Kids’ business profits go to help others

  • Sunday, January 8, 2017 10:03pm
  • News

The Homer Sour Girls is comprised of five sweet and business-minded girls — 8-year-olds Jocelyn Stillwell, Evelyn Sherwood, Jasmine Kupetz and Katie Miller, and10-year-old Natalia Sherwood — who are raising money for Homer’s community organizations one refreshment stand at time.

It started with lemonade. The lip-puckering drink was perfect to sell in the summer to locals and tourists alike as relief from the unrelenting Alaska sun. The girls’ group name also came about as a result.

“It started out as fun, and it’s still fun,” Jocelyn said. “When we ran out of materials, the money we made, we bought some more stuff and some of it we gave to charity.”

When the girls counted up their money, Jocelyn’s parents Stephanie and Aaron Stillwell suggested that they put their earnings back into the business.

“I think that in the first few days they raised $75, which was awesome,” Aaron said. “We said if you were smart, you’d turn back around and invest that money into your stand and then you can turn around and do it again and make more money. They did and I helped them figure out how much they would spend on merchandise and they did the math on it. They have done so much on their own.”

The girls also decided to donate their profits to charity, as they had so much money they didn’t know what to do with it.

All the decisions in the group are made unanimously. They first chose KPBSD Students in Transition, Kachemak Bay Conservation Society and Homer Community Food Pantry, donating $50 to each organization. For the past couple of months, the Sour Girls have been raising money to support SPARC, the South Peninsula Athletic and Recreation Center now going up on the Sterling Highway.

“They’re really motivated to earn money for SPARC because they want a place to play when the weather’s bad,” Stephanie said.

As they added to their tills, the girls also occasionally made baked goods such as cookies at their stand as well. Once the temperatures turned colder, the girls decided to switch over to hot chocolate.

“We’re just going to keep the Sour Girls name when we start selling hot chocolate in case people get confused,” Evelyn said.

Most recently, the girls showed up at the Procrastinators Fair in the Homer High School Commons on Dec. 17.

In addition to the five girls, Jocelyn’s 5-year-old brother Nolan has been involved every step of the way, Aaron said. The girls call him their security guard. “He watches all the merchandise when they’re out and about and makes sure no one messes with it. He helps carry everything around and even sells, so he’s involved,” Aaron said.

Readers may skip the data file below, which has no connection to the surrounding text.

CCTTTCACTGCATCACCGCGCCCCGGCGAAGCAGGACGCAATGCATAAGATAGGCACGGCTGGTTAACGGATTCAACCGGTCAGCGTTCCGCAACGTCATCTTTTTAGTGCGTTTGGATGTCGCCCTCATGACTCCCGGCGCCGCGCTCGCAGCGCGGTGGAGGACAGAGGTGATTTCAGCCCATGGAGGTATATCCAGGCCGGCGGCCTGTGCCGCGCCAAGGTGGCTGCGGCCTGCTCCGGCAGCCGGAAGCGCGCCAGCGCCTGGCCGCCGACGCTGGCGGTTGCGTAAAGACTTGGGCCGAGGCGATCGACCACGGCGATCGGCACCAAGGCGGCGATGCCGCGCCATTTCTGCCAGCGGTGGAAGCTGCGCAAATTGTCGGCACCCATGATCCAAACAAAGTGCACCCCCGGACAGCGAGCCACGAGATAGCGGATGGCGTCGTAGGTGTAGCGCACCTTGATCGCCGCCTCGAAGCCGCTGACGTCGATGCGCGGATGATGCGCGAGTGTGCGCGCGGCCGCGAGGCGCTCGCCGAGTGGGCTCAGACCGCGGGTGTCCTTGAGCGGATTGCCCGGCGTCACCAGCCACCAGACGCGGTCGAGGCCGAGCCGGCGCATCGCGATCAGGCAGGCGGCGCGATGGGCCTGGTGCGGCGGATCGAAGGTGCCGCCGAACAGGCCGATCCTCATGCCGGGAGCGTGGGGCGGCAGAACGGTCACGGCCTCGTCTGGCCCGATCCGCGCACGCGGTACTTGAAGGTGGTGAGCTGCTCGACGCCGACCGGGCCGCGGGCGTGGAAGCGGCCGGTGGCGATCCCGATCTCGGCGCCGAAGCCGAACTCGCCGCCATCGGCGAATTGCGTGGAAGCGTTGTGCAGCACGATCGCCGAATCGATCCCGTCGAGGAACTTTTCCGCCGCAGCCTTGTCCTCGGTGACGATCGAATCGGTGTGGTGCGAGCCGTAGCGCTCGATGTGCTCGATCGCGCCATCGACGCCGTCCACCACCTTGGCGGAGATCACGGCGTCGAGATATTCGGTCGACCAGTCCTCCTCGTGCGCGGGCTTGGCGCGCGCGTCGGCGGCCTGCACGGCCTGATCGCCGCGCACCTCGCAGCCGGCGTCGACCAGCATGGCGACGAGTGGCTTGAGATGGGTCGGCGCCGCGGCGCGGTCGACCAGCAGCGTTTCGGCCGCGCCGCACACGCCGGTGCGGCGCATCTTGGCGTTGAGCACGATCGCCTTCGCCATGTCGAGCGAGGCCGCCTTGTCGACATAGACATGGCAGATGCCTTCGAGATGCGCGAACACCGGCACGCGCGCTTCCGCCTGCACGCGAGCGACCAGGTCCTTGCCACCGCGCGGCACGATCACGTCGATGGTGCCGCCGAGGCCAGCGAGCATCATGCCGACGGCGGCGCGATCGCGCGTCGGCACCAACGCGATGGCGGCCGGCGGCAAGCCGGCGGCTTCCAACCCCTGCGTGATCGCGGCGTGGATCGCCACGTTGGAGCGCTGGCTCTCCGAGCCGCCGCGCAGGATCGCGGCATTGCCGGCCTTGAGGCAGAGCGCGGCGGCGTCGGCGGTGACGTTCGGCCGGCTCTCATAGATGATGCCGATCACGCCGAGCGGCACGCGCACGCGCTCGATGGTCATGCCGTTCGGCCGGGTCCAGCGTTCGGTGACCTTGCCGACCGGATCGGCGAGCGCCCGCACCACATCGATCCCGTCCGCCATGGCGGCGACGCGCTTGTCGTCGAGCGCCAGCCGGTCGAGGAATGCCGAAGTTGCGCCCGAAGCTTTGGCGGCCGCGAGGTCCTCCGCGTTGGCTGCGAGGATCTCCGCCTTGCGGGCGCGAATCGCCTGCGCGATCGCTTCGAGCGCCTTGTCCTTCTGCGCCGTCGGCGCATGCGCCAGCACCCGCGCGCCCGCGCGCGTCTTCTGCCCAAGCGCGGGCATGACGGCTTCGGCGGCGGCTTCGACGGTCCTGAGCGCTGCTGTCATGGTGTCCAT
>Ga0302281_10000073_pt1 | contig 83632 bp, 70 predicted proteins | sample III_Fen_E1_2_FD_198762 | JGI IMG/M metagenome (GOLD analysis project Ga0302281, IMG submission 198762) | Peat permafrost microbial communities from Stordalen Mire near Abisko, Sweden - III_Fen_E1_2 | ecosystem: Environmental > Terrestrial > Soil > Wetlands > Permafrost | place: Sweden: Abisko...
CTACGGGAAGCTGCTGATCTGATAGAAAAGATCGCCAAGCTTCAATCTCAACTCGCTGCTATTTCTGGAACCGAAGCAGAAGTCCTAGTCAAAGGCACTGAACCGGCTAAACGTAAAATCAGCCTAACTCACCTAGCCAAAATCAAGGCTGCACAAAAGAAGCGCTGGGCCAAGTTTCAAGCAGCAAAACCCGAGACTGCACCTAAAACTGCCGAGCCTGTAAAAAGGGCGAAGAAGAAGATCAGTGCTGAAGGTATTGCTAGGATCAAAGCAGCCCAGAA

Outside of the core group of five girls and their security guard, other friends have started to come along with the Sour Girls as well. The Sour Girls were even recognized by the Kachemak Bay Conservation Society, who used the money donated by the girls to sponsor an art contest.

“It’s fun to watch them start a little nonprofit organization,” Aaron said.

The girls enjoy being able to help the community while hanging out with their friends.

“It’s very fun because you get to work with friends, you also get to sell stuff, make money,” Evelyn said.

More in News

Copies of the Peninsula Clarion are photographed on Friday, June 21, 2024. (Photo by Erin Thompson/Peninsula Clarion)
Announcing a new Peninsula Clarion print schedule

Our last Wednesday edition will be delivered June 26.

A bucket of recently caught sockeye salmon rests on the sand while anglers seek to fill it further at the mouth of the Kasilof River on Monday, June 26, 2023, in Kasilof, Alaska. (Jake Dye/Peninsula Clarion)
Dipnetting in Kasilof opens Tuesday

Dipnetting will be allowed at all times until Aug. 7

The Kasilof River is seen from the Kasilof River Recreation Area, July 30, 2019, in Kasilof, Alaska. (Photo by Erin Thompson/Peninsula Clarion)
Fish and Game restricts bait on Kasilof, Ninilchik Rivers

The use of bait on the rivers will begin Friday and extend to July 15 in Ninilchik, July 31 in Kasilof

A man fishes in the Kenai River on July 16, 2018, in Soldotna, Alaska. (Peninsula Clarion/file)
Slow sockeye fishing on Kenai, Russian Rivers

Northern Kenai Fishing Report for June 20

Alaska Department of Fish and Game logo. (Graphic by Jake Dye/Peninsula Clarion)
Bag limits doubled for sockeye salmon in Resurrection Bay

The increase is effective from June 21 to July 31

Jake Dye/Peninsula Clarion
Girl Scout Troop 210, which includes Caitlyn Eskelin, Emma Hindman, Kadie Newkirk and Lyberty Stockman, present their “Bucket Trees” to a panel of judges in the 34th Annual Caring for the Kenai Competition at Kenai Central High School on Thursday, April 18.
Caring for the Kenai winners receive EPA award

Winning team of the 34th annual Caring for the Kenai was selected for the President’s Environmental Youth Award

Norm Blakely speaks to the Kenai Peninsula Borough Assembly in Soldotna, Alaska, on Tuesday, June 18, 2024. (Jake Dye/Peninsula Clarion)
Assembly approves resolution guiding efforts to increase voter turnout

The Voter Turnout Working Group was established to explore options and ideas aimed at increasing voter participation

Alaska State Troopers logo.
Update: Bodies of 2 men retrieved from submerged plane in wake of reported Moose Pass crash

A pair of hikers witnessed and reported the crash around 2 p.m. on Tuesday, trooper say

Most Read